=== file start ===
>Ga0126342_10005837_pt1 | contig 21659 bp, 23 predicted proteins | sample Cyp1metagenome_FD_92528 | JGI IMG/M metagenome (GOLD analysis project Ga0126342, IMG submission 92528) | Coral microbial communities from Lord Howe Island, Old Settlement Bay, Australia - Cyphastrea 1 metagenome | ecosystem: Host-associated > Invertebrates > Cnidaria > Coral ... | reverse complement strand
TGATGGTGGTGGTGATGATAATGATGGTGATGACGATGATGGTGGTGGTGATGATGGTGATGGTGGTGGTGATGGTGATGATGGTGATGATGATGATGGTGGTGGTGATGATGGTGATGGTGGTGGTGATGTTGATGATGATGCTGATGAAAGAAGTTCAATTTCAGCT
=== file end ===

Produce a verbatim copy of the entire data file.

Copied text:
>Ga0126342_10005837_pt1 | contig 21659 bp, 23 predicted proteins | sample Cyp1metagenome_FD_92528 | JGI IMG/M metagenome (GOLD analysis project Ga0126342, IMG submission 92528) | Coral microbial communities from Lord Howe Island, Old Settlement Bay, Australia - Cyphastrea 1 metagenome | ecosystem: Host-associated > Invertebrates > Cnidaria > Coral ... | reverse complement strand
TGATGGTGGTGGTGATGATAATGATGGTGATGACGATGATGGTGGTGGTGATGATGGTGATGGTGGTGGTGATGGTGATGATGGTGATGATGATGATGGTGGTGGTGATGATGGTGATGGTGGTGGTGATGTTGATGATGATGCTGATGAAAGAAGTTCAATTTCAGCT